image size: 4" h x 3 1/4" w
Contemplation is essentially a listening in silence, an expectancy. And yet in a certain sense, we must truly begin to hear God when we have ceased to listen. What is the explanation of this paradox? Perhaps only that there is a higher kind of listening, which is not an attentiveness to some special wave length, a receptivity to a certain kind of message, but a general emptiness that waits to realize the fullness of the message of God within its own apparent void. In other words, the true contemplative is not the one who prepares his mind for a particular message that he wants or expects to hear, but who remains empty because he knows that he can never expect or anticipate the word that will transform his darkness into light. He does not even anticipate a special kind of transformation. He does not demand light instead of darkness. He waits on the Word of God in silence, and when he is answered,” it is not so much by a word that bursts into his silence. It is by his silence itself suddenly, inexplicably revealing itself to him as a word of great power, full of the voice of God.” (“The Climate of Monastic Prayer, p. 90)
Notes from Roger Lipsey:
“… one of Merton’s most impressive images, is mysterious. Although it looks as if it could be a sketched model for a monumental sculpture, perhaps a fountain for a public space, it is factually a small image brushed onto what seems more like leftover paper than a deliberately chosen, fine surface. …
“I am slow to interpret the image, but a few observations may increase its visibility, and that is always the point. It stands firmly on two legs, has a clear and rather constructed vertical / horizontal design, and reaches for the sky. The two uppermost elements, dry-brushed, are lighter and less dense than the supporting structure. Most of the vertical elements are topped by horizontal platforms that also give the impression of opening to the sky. How to “read” this work, once all of these forms are duly registered in our minds? We should willingly come under Merton’s stricture not “seek meaning on the level of convention or concept”, and not to “categorize these marks.” The miage must come from a place without words, or very nearly without words, and goes to that place in us. And yet … this is a prayerful image. Its planted weight and poignant lift to the heavens surely reflect something of the prayerful seeker’s life.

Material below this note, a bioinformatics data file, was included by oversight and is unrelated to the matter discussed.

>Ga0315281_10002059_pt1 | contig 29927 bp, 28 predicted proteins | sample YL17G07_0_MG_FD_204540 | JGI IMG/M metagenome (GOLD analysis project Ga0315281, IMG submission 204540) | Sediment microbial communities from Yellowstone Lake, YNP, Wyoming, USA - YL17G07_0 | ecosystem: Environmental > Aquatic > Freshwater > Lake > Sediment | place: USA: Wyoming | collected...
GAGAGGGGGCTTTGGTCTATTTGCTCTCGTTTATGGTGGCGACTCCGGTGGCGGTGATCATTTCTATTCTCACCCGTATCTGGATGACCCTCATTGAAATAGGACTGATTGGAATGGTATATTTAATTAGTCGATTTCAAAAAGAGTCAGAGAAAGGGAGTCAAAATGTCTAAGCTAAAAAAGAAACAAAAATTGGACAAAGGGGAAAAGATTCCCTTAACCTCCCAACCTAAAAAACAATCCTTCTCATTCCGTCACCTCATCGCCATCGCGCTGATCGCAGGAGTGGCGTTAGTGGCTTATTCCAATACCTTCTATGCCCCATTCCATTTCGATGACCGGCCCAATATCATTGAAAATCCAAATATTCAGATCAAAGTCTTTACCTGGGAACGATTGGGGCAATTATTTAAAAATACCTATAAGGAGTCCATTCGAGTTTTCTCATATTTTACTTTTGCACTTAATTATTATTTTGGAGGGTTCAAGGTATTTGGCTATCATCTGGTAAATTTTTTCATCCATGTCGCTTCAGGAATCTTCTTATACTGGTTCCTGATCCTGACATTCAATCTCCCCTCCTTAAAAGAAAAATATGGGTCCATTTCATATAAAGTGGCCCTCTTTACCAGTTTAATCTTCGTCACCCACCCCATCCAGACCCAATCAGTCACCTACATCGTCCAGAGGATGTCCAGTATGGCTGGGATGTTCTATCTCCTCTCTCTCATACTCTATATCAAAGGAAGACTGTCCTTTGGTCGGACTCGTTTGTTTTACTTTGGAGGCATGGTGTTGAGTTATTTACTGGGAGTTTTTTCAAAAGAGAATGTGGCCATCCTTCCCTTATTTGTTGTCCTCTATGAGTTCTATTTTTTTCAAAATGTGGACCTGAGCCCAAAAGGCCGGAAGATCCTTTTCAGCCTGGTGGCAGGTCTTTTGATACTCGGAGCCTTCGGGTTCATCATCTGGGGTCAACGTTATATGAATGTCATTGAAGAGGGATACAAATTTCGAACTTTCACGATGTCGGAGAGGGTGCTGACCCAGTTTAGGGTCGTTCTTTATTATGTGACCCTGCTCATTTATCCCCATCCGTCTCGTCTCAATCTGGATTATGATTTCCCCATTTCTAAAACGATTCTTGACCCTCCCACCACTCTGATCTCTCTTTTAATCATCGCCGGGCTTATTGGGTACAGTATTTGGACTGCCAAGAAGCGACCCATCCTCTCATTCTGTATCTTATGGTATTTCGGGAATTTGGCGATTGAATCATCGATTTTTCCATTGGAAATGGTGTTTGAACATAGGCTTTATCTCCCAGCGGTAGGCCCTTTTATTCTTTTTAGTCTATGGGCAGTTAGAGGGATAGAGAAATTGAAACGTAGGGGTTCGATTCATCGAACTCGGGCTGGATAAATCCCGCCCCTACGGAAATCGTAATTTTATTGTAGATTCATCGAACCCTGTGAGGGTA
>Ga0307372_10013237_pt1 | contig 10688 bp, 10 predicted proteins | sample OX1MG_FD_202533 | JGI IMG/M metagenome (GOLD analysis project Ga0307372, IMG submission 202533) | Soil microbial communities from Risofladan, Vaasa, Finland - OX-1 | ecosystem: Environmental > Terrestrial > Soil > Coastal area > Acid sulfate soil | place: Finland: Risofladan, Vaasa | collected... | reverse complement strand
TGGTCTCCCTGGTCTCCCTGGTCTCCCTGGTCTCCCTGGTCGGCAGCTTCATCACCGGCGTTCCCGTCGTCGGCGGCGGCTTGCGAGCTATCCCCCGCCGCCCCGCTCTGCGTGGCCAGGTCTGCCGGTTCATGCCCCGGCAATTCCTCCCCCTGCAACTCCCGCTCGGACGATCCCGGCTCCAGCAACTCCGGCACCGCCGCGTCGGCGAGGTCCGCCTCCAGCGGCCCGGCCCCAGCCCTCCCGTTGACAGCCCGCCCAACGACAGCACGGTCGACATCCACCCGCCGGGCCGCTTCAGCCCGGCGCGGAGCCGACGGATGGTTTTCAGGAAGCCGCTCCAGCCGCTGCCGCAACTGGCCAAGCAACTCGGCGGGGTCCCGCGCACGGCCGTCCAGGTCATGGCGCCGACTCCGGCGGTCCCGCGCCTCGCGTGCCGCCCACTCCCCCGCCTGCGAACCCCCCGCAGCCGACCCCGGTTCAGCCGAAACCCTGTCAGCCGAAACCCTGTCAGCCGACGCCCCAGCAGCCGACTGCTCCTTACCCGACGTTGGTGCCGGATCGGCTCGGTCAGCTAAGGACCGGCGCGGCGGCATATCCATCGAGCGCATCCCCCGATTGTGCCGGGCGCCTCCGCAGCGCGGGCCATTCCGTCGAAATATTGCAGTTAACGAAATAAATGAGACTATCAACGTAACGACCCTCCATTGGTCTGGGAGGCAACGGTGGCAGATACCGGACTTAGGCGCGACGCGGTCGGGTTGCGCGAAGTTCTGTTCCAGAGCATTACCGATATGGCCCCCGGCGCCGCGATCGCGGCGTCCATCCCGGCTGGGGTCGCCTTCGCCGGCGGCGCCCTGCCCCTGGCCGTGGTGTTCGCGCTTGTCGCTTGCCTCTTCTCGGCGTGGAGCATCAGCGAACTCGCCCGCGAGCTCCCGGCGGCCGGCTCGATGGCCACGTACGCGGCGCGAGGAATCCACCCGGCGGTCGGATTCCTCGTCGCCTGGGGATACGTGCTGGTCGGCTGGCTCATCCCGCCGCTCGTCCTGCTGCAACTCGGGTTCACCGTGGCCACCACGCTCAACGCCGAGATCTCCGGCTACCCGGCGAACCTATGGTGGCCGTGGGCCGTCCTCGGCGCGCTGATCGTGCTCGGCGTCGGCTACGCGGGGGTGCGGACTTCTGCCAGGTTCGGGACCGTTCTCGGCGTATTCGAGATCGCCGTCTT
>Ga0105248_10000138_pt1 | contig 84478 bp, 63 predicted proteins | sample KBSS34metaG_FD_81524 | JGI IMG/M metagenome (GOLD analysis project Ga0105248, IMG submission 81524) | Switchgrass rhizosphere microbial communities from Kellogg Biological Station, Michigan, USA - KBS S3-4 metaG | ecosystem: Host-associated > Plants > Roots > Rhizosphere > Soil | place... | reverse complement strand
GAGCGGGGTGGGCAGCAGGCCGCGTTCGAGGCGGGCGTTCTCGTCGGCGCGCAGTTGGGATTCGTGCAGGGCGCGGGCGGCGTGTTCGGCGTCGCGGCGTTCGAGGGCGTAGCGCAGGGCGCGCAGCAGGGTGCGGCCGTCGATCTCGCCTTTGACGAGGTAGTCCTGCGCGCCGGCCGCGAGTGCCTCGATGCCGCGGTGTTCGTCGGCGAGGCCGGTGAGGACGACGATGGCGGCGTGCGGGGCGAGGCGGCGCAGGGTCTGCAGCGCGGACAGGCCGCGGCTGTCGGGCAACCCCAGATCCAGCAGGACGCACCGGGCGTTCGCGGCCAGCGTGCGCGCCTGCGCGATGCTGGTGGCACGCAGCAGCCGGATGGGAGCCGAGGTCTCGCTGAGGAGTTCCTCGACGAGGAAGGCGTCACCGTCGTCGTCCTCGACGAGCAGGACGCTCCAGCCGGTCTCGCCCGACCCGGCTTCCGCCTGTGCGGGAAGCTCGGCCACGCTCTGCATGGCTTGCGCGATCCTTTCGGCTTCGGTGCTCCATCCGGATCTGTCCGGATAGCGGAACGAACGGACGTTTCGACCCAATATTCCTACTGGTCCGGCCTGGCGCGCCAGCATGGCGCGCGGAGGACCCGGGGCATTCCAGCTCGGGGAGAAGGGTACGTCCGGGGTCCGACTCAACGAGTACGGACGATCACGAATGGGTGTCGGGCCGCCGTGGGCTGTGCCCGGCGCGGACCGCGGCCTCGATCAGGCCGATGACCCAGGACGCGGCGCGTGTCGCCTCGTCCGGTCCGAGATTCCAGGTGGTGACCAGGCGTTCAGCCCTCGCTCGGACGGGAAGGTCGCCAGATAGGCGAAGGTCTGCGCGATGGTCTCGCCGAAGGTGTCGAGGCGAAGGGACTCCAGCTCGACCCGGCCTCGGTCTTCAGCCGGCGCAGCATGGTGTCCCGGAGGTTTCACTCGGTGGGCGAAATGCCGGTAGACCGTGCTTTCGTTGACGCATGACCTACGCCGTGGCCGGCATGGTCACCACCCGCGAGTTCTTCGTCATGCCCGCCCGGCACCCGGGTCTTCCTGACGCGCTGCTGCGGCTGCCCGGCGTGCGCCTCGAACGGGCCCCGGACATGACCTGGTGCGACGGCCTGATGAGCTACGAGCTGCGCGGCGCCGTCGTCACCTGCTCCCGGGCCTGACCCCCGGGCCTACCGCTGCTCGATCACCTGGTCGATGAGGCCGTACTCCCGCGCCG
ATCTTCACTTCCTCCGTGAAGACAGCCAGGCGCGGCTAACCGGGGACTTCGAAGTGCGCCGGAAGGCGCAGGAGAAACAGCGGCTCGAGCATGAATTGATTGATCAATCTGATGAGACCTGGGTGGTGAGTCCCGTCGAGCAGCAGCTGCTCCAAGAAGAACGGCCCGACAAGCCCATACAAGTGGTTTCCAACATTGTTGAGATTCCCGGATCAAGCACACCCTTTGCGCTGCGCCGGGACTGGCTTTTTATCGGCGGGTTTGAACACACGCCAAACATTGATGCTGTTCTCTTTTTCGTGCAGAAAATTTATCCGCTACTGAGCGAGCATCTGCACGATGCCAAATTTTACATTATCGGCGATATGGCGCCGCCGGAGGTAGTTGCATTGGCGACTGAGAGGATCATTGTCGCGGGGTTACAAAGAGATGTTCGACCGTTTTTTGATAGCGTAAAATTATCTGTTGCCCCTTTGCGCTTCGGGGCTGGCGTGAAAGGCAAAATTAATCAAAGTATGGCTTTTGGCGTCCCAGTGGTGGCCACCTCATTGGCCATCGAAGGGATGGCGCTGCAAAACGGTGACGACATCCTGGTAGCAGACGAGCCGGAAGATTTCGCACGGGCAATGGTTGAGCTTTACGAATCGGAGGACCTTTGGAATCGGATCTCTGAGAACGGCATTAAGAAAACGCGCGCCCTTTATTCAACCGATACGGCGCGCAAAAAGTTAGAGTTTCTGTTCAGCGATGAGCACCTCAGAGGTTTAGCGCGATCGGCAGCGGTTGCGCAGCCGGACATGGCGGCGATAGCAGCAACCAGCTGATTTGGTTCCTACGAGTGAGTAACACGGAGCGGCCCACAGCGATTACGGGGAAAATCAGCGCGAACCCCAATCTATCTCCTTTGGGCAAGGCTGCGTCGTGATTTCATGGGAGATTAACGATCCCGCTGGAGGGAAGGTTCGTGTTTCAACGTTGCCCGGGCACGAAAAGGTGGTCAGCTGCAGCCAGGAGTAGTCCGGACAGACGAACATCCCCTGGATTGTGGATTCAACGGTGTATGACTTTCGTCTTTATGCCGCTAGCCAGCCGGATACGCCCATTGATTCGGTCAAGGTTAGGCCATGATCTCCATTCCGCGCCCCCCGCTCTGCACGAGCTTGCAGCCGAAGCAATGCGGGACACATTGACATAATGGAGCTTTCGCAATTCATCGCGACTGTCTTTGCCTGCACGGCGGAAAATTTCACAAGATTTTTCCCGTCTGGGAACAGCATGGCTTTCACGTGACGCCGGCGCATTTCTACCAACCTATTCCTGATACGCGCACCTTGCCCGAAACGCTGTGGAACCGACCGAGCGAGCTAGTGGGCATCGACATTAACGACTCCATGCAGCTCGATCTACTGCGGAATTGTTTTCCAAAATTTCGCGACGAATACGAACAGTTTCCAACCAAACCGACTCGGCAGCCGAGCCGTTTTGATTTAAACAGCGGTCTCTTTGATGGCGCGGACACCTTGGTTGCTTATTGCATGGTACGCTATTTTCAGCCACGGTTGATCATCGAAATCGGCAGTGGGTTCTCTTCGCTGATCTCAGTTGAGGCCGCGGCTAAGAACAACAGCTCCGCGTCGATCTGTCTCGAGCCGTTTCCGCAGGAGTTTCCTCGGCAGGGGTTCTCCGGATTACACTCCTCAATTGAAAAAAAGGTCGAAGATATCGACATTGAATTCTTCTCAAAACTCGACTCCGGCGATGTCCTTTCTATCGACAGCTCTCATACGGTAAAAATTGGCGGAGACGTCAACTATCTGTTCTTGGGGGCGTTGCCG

"The hermit in our context is purely and simply a man of God. This should be clear. But what prayer! What meditation! Nothing more like bread and water than this interior prayer of his! Utter poverty. Often an incapacity to pray, to see, to hope. Not the sweet passivity which the books extol, but a bitter, arid struggle to press forward through a blinging sandstorm. The hermit, all day and all night, beats his head against a wall of doubt. That is his contemplation." (Thomas Merton, “The Solitary Life”, in The Monastic Journey, p. 206)
(“Angelic Mistakes, The Art of Thomas Merton”, by Roger Lipsey, pp. 48)